The Art of the Steal appears in an aspect ratio of approximately 2.40:1 on this Blu-ray Disc. This was an up and down transfer, but it usually looked good.
Sharpness was the least consistent aspect of the image. Though most of the flick looked accurate and concise, exceptions occurred and some mild softness resulted. Despite those problems, I felt the majority of the movie offered nice clarity. No issues with jaggies or moiré effects materialized, and edge haloes were absent. Source flaws failed to become a factor here; some marks showed up during a flashback, but those were intentional.
In terms of palette, Art went with a desaturated look. That made sense given the movie’s subject matter and its content. This made it tough to comment on colors, though, as the flick was often borderline monochromatic, but they hues were fine for the intended palette. Blacks were reasonably dark and tight, while shadows showed decent to good delineation. Overall, the image looked fine, though the issues with sharpness led me to a “B“ grade.
I thought that the DTS-HD MA 5.1 soundtrack of Art proved effective. With its hyper-stylized feel, the movie boasted opportunities for exaggerated elements. These didn’t dominate, actually, as a fair amount of the movie stayed with general atmosphere; a lot of the flick focused on the build-up to the action scenes, and those didn’t offer a great deal of information.
Nonetheless, they used the speakers to create a good feeling for the various settings, and the more active scenes kicked the package into higher gear. Those blasted various elements all around us to form a vivid setting.
No issues with audio quality occurred. Speech was consistently natural and concise, without edginess or other problems. Music sounded lively and full, while effects appeared accurate. All of this created a soundtrack that suited the material.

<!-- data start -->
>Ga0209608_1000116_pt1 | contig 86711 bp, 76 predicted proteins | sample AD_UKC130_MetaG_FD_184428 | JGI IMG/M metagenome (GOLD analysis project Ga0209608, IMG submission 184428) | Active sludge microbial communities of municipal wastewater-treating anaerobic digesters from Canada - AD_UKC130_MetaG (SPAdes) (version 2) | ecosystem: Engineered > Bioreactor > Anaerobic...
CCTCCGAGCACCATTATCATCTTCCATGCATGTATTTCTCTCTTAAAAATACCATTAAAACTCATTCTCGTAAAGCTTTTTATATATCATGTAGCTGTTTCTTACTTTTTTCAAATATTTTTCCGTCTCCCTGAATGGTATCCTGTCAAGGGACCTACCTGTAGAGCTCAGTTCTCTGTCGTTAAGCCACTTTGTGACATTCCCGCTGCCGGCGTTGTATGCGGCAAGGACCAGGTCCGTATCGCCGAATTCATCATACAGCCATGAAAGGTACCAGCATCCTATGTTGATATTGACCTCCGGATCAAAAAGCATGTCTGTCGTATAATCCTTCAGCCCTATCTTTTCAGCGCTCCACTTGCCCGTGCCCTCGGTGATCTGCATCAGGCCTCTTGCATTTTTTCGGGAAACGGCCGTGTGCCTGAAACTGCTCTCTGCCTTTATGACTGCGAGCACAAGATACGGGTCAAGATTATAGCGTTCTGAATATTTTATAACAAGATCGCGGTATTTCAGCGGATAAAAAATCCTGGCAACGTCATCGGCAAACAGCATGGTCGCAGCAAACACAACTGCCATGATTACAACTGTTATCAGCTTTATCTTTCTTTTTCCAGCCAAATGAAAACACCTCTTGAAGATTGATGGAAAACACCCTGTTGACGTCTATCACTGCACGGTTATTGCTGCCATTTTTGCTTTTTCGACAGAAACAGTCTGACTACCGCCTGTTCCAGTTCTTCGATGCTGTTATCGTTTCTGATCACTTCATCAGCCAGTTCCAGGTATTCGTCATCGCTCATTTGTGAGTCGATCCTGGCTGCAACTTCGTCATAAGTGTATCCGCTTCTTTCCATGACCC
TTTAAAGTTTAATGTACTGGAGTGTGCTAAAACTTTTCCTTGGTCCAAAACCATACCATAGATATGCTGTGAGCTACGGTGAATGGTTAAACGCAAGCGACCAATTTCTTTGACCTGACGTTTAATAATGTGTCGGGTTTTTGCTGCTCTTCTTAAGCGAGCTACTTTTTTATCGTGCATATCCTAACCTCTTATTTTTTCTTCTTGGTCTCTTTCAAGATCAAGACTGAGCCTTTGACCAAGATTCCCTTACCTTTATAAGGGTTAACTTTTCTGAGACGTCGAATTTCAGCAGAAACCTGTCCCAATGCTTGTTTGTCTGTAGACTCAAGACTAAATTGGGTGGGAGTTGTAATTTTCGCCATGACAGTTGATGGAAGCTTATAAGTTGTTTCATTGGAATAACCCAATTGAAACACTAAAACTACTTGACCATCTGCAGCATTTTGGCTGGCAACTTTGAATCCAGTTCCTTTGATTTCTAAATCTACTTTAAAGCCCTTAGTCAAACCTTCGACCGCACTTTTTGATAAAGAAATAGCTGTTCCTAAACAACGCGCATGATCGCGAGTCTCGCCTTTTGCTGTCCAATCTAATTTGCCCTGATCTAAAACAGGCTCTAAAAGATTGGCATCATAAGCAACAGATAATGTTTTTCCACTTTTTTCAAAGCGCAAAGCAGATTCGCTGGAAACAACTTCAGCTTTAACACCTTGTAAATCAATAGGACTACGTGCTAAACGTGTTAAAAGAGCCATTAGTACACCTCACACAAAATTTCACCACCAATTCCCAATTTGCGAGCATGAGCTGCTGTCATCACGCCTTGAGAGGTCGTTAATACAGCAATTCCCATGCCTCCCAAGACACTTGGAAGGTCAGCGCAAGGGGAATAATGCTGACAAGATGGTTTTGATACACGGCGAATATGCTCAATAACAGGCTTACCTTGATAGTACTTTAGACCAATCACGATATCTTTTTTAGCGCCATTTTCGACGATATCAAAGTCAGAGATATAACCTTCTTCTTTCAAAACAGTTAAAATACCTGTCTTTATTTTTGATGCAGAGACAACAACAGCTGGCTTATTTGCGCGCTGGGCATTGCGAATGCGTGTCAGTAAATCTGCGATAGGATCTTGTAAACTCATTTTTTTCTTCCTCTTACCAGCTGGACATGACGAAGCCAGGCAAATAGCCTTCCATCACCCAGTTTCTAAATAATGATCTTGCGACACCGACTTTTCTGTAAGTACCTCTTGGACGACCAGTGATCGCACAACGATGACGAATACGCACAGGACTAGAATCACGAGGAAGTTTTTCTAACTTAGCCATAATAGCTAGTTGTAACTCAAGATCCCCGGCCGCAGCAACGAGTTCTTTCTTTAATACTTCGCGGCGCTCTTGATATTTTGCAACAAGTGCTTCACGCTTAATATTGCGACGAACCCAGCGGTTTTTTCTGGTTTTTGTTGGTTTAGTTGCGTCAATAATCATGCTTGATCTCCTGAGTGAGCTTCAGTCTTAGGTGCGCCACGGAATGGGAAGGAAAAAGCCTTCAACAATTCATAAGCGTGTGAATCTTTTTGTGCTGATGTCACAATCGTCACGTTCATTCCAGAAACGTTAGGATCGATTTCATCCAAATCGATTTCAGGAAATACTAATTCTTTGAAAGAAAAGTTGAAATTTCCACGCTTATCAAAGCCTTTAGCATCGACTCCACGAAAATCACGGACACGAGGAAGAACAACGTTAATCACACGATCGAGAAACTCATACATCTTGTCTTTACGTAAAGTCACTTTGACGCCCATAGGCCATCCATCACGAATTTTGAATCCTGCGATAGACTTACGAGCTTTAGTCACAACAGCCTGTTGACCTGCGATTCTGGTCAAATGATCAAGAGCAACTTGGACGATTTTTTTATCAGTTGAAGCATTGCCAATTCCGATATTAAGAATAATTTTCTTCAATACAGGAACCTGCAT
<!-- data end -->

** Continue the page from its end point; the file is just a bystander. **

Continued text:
As we hit the disc’s extras, we locate an audio commentary from writer/director Jonathan Sobol and producer Nicholas Tabarrok. Both sit together for a running, screen-specific look at sets and locations, story/character issues, cast and performances, music and editing, and a few related subjects.
Here we find a perfectly decent commentary but not one that works better than that. The track covers the requisite details and throws out a reasonable amount of info, so I can’t complain. However, it simply does ever become especially insightful or entertaining, which makes it firmly average.
Two featurettes follow. Doing the Crime: Making The Art of the Steal runs 29 minutes, 36 seconds and includes notes from Sobol, Tabarrok, and actors Kenneth Welsh, Kurt Russell, Jay Baruchel, Chris Diamantopoulos, Matt Dillon, Jason Jones, and Katheryn Winnick. The show covers the story and screenplay, characters, cast and performances, what Sobol brought to the shoot, visual design and camera work, and general thoughts. We get another decent look at the film here, with a nice array of comments but not a ton of depth.
The Making of ‘The Theft of the Mona Lisa’ lasts five minutes, six seconds and features visual look at the sequence. We see the components for the scene in question and watch how they were put together. It’s fun but I’d have liked comments about the work involved.
The disc opens with ads for Blue Ruin and Man of Tai Chi. No trailer for Art shows up here.
While The Art of the Steal wears its influences on its sleeve, it delivers far too much entertainment for me to fret over its lack of originality. Buoyed by a strong cast and brisk pacing, this turns into a fun ride. The Blu-ray brings us mostly positive picture and audio along with a few acceptably informative bonus materials. Fans of heist movies will want to give Art a look.